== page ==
Blue and Gold Illustrated

Oct. 8, 2012 Issue

Blue & Gold Illustrated: America's Foremost Authority on Notre Dame Football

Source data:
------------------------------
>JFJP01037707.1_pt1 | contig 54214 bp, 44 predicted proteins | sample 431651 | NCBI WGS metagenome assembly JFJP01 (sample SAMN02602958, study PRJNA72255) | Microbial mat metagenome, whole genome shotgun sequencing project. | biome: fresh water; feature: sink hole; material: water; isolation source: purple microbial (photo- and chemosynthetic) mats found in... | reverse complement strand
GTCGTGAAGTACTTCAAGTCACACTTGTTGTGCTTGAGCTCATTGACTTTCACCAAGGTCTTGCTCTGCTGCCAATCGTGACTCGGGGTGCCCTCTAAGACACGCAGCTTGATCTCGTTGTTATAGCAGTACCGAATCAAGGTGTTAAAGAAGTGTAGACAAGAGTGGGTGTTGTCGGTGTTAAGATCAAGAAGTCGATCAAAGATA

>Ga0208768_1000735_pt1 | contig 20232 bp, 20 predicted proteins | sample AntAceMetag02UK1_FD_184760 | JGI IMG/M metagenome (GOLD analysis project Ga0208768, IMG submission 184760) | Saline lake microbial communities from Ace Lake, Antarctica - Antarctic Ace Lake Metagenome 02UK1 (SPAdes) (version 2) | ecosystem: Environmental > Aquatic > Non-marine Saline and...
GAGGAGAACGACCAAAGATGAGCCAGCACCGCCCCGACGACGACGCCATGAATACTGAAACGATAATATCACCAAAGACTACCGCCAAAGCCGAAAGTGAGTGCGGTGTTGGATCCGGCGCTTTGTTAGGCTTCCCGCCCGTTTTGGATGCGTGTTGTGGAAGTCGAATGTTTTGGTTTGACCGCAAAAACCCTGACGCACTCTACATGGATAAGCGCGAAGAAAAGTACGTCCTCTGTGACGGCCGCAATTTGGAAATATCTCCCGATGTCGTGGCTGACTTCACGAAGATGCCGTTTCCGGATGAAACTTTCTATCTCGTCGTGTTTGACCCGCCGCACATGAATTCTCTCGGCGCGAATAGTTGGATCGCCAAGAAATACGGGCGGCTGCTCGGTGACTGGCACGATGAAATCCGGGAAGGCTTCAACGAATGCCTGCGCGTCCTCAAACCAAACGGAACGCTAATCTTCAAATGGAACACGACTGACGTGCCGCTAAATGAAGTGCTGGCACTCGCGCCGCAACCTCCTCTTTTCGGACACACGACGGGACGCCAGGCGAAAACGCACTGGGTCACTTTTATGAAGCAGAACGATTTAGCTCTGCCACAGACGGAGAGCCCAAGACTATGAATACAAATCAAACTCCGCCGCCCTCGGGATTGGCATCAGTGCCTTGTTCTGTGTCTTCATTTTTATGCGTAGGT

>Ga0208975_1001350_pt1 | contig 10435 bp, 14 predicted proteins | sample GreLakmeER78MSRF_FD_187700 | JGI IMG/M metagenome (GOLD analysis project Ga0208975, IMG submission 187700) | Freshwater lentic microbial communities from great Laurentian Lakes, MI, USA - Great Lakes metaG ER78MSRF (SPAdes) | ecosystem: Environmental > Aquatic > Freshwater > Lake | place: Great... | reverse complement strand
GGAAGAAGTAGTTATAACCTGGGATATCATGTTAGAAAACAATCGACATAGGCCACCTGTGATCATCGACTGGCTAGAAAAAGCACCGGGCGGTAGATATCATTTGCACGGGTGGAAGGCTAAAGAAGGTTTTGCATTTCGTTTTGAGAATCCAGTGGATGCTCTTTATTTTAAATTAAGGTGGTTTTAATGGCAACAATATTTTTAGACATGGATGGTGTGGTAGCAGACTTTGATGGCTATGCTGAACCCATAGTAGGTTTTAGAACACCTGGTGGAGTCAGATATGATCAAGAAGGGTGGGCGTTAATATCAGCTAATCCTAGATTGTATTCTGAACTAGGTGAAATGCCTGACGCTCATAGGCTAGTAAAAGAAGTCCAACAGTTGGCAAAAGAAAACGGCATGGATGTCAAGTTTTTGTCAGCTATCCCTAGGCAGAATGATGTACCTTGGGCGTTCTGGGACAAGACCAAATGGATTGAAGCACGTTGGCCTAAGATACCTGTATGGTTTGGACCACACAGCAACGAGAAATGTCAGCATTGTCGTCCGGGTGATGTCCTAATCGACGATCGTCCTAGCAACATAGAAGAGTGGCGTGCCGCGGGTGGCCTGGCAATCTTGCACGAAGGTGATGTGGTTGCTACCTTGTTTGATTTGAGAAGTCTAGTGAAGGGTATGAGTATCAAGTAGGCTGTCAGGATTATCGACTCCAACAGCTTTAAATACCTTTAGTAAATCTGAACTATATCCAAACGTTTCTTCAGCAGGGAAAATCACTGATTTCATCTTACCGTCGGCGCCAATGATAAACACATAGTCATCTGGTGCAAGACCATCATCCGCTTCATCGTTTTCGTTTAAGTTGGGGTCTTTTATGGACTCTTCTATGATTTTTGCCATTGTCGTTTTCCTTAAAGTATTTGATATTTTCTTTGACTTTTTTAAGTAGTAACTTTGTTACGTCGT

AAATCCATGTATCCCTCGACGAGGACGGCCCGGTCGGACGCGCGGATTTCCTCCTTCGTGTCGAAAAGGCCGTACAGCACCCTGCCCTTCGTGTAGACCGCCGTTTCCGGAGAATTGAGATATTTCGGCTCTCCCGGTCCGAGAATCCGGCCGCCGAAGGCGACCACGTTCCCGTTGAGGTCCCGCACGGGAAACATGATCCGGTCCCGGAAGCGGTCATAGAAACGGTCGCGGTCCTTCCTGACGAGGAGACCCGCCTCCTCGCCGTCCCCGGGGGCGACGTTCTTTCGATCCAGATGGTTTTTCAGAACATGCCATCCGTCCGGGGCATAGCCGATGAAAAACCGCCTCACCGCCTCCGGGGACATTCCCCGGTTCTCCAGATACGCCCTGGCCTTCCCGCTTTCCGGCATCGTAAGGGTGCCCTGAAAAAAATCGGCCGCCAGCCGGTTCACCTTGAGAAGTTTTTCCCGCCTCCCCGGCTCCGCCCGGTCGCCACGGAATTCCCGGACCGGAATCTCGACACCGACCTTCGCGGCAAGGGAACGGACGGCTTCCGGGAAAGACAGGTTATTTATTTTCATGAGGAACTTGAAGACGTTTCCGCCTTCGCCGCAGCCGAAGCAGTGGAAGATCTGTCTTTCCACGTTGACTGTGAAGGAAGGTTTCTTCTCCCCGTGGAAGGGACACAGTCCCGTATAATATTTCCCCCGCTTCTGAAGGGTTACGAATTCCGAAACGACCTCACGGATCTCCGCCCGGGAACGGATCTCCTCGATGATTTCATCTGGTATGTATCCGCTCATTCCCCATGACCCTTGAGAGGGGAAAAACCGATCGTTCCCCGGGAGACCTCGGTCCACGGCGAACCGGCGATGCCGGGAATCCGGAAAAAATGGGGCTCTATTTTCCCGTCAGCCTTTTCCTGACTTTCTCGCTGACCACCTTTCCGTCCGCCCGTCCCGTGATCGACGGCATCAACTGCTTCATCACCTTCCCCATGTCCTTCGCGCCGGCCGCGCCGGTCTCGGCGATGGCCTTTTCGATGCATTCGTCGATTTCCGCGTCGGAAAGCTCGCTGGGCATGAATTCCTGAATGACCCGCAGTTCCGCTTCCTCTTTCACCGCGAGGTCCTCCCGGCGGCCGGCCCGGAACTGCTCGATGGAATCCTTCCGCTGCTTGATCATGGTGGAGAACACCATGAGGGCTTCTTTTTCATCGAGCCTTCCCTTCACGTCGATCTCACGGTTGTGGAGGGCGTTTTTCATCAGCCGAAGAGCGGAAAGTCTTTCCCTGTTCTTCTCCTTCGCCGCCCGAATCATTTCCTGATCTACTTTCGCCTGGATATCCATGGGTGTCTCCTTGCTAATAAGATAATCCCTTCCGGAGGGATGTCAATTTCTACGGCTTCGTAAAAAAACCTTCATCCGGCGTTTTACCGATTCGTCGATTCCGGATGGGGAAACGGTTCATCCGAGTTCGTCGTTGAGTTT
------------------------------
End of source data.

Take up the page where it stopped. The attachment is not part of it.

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Game Notes By Dan Murphy and Wes Morgan Denard Denied Notre Dame’s defense is building a reputation as a powerful antidote to Heisman hype. A week after killing the buzz around Michigan State running back Le’Veon Bell, the Irish scored a measure of revenge by limiting Michigan quarterback Denard Robinson to a mediocre night in a showcase game. It seems strange congratulating a team for allowing a quarterback to run for 90 yards and throw for another 138. But after what Robinson had done to the Irish in his two previous games, those numbers look more than acceptable in South Bend. Robinson totaled 948 yards of offense in dazzling fashion to beat the Irish twice in his first two tries. He scored clutch touchdowns in the closing minutes of both wins to make his big days sting all the more for Notre Dame’s defenders. “He’s gotten me the past two years, and Michigan’s gotten me three years,” senior linebacker Manti Te’o said. “I’m just glad on my last one, my last hurrah, I was finally able to have something to celebrate about.” This time around, defensive coordinator Bob Diaco made some tweaks to the big-play repelling game plan. The Irish mixed their coverages in the secondary consistently, showing the speedy quarterback as many looks as they could to try to confuse him. He passed for 338 yards a year ago at The Big House. He fell 200 yards short of that mark this year, not to mention the unprecedented four interceptions he threw on four consecutive attempts to the end the first half. Notre Dame defenders caught as many passes (five) as Michigan receivers during the first two quarters. Head coach Brian Kelly said the coaches knew their plan would leave the defense susceptible to getting burned in the running game, but they were confident that a stronger, more athletic front seven could keep Robinson from getting loose too often. For the most part, Kelly and his staff were correct. Robinson’s longest run of the game was 20 yards, and he averaged only 3.5 yards on his 26 carries. The 21 yards he lost on three key sacks didn’t help that average. “He’s got great athletic ability, and there will always be that threat for him to escape and make great plays,” senior safety Zeke Motta said. “I think we got the better end of the deal tonight just because of the way our defense plays.” QB By Committee Four games into his college career, sophomore Everett Golson has yet to play a game from wire to wire. Golson made his earliest exit of the season against Michigan with six minutes remaining in the second quarter after throwing his second interception of the game. Junior Tommy Rees was as effective as he’s ever been in South Bend in relief. When it comes to pressure-packed situations, head coach Brian Kelly showed he trusts the junior more than anyone else on his roster. Golson, according to Kelly, still has a ways to go before he develops grace in the spotlight. “He was not as comfortable as I would have liked after playing the Michigan State game where he was in an incredible environment,” Kelly said. “He needs to just settle down a little bit.” Those rookie jitters aren’t going to keep Golson out of the starting lineup. Kelly stated unequivocally following the game that the sophomore remains the starter and would be under center for the first snap against Miami on Oct. 6. That game, played at Chicago’s Soldier Field, should be another electric atmosphere for the sophomore to navigate. Golson completed only three passes against the Wolverine defense. His first didn’t come until the beginning of the second quarter, and that was a slow-developing screen play that gained only a yard. Rees, meanwhile, threw for 16 and 24 yards on his first two passing attempts and capped that drive with a two-yard touchdown run. Rees has come out of the bullpen twice to lead Notre Dame to two home wins in tight games. He’ll continue to play the role of reliever, while Golson adjusts, which he says is just fine with him. “Whatever is asked of me — I’m willing to go in and help the team win,” Rees said. Lack Of Eifert Notre Dame’s All-American tight end, Tyler Eifert, went 143 minutes between receptions before pulling in a 38-yard catch on the closing drive of Saturday’s win over Michigan. Eifert didn’t have any catches during the 20-3 win against Michigan State a week earlier, and he was largely ignored in the passing game again at home against the Wolverines. He has nine receptions through four games this season. He had 63 in 2011, including 20 in the first four games of the year. Opposing defenses are doing a solid job of taking him away in the passing game, but Eifert is still pulling his weight on the offense. “You guys seem to think he’s going to get 90 balls,” an annoyed Brian Kelly said. “He’s a blocking tight end who has the unique ability at the end of the game to spread out as a wide receiver and catch a pass. The game was such that he was required to be inside blocking, and he did a heck of a job.” Eifert’s one catch against the Wolverines did come at a crucial time. He pulled in a deep fade on third-and-long to extend Notre Dame’s final drive and eliminate any chance of a comeback for Michigan. Closing Time Michigan never had a real chance to make its fourth consecutive fourth-quarter comeback Saturday night. Notre Dame hung on to the ball for nine minutes and 51 seconds of the final 15, and held the Wolverines to only one full drive in the quarter. Notre Dame’s rushing attack, just like it did against Michigan State, carried the team through the fourth quarter by chewing up yards and time. The Irish ran 17 plays before lining up in the victory formation, and senior running back Theo Riddick had the ball in his hands on 14 of them. Riddick said he didn’t know he was in line to be the workhorse as the game drew to a close, but he grinded for 53 of his 84 all-purposeyards during the last quarter. “I don’t think it’s anything we do different. We know what time it is, and our offensive line is very good,” Riddick said of the fourth quarter running success during the past two weeks. “They were moving the bodies, and we were running to green grass.” In years past Notre Dame had a hard time closing close games and putting teams away. Their newfound strength in the running game gives them a weapon to finish off opponents. A combination of fresh legs with three talented running backs splitting reps (Riddick had only five carries going into the fourth quarter) and an improved offensive line has helped the Irish to its 4-0 start. “We’re at that level where we can compete with the very good teams that know we’re running it,” head coach Brian Kelly said. “There’s eight, nine guys on the line of scrimmage. We’re still running into those looks.” Miscellaneous Notes • Notre Dame’s victory over No. 18 Michigan, a week after topping No. 10 Michigan State, marked the first time the program won consecutive games against top-25 teams since 2005. It’s also the first time since 2002 the Irish knocked off two opponents ranked in the top 20 on consecutive Saturdays. • Over the last eight quarters this season, Notre Dame has not allowed a touchdown, and it was the first time Michigan failed to score a TD against the Irish since 1909. • Defensive coordinator Bob Diaco’s group has given up just 36 points over the first four games of the season, which is the fewest since the 1975 campaign when only 20 points were surrendered through the first four contests. • The fourth quarter hasn’t been kind to Irish opponents, which have been outgained by 193 yards (359-166) in the final stanza through the first four games of the 2012 season. • Notre Dame’s national colors were presented by former Notre Dame head coach Ara Parseghian and his wife, Katie, as part of the program’s ongoing celebration of its 125th year. The Hall of Fame coach helped guide the Irish to consensus national titles in 1966 and 1973. Parseghian was joined on the field before by a collection of captains that played during his tenure (1964-74), as well as 1964 Heisman Trophy winner John Huarte. Former captains present included Jim Carroll (1964), Phil Sheridan (1965), Larry DiNardo (1970), Walt Patulski (1971), John Dampeer (1972), Frank Pomarico (1973) and Mike Townsend (1973). • There were approximately 200 former Notre Dame players in attendance. They formed a tunnel through which the team ran to take the field. • Four Notre Dame graduates piloted the F-16 planes that buzzed the stadium prior to the start of the game. The planes were from the 309th Fighter Squadron located at Luke Air Force Base in Arizona. The pilots, all Class of 2001 alumni, were Air Force Major Greg Keller, Major Steve Whisler, Major Brendan Shannon and Captain Tom Hayes. • The victory over Michigan improved Notre Dame’s all-time record in night games to 65-36-2 (.641), including a 21-18-1 (.538) mark against teams ranked in the top 25. • The Irish are now 4-0 when playing Michigan at night in Notre Dame Stadium. They are 5-6-1 against the Wolverines in day games in South Bend. • Notre Dame is now 16-23-1 against Michigan all time. It’s the first time the Irish have swept Michigan and Michigan State in the same season since 2004. It’s the fewest number of points (nine) allowed by both those teams in the same season since 1909, when the Irish gave up just a field goal to Michigan in their first win against the Wolverines. Participation Chart OFFENSE QB: EVERETT GOLSON, Tommy Rees RB: CIERRE WOOD, Theo Riddick WR: CHRIS BROWN, Daniel Smith, John Goodman WR: GEORGE ATKINSON III, Robby Toma WR: TJ Jones, DaVaris Daniels TE: TYLER EIFERT, TROY NIKLAS, Ben Koyack LT: ZACK MARTIN, Ronnie Stanley LG: CHRIS WATT C: BRAXSTON CAVE RG: MIKE GOLIC JR. RT: CHRISTIAN LOMBARD DEFENSE DE: KAPRON LEWIS-MOORE, Sheldon Day NG: LOUIS NIX III, Kona Schwenke DE: STEPHON TUITT, Tony Springmann LB: PRINCE SHEMBO, Ishaq Williams ILB: DAN FOX, Carlo Calabrese ILB: MANTI TE’O LB: DANNY SPOND, Ben Councell CB: BENNETT JACKSON, Elijah Shumate (nickel) S: ZEKE MOTTA S: MATTHIAS FARLEY, Nicky Baratti CB: KEIVARAE RUSSELL, Josh Atkinson Special Teams Kick Returns: Chris Brown, Nicky Baratti, Elijah Shumate, Justin Ferguson, Chris Salvi, Josh Atkinson, Tyler Plantz, Justin Utupo, Jarrett Grace, George Atkinson III, Cam McDaniel Hands: Davonte’ Neal, Ben Koyack, Tyler Eifert, Prince Shembo, Troy Niklas, TJ Jones, Dan Fox, DaVaris Daniels, Theo Riddick, Manti Te’o and Robby Toma Kickoff Coverage: Nicky Baratti, Dan McCarthy, Carlo Calabrese, Jarrett Grace, Elijah Shumate, Kyle Brindza, Ben Councell, Romeo Okwara, Kendall Moore, Cam McDaniel and Chris Salvi Punt Returner: Davonte’ Neal Punter: Ben Turk Placekicker: Kyle Brindza Hold: Ben Turk Long Snapper: Jordan Cowart Short Snapper: Jordan Cowart Gunners: Matthias Farley, Chris Salvi Others: Nick Martin, Matt Hegarty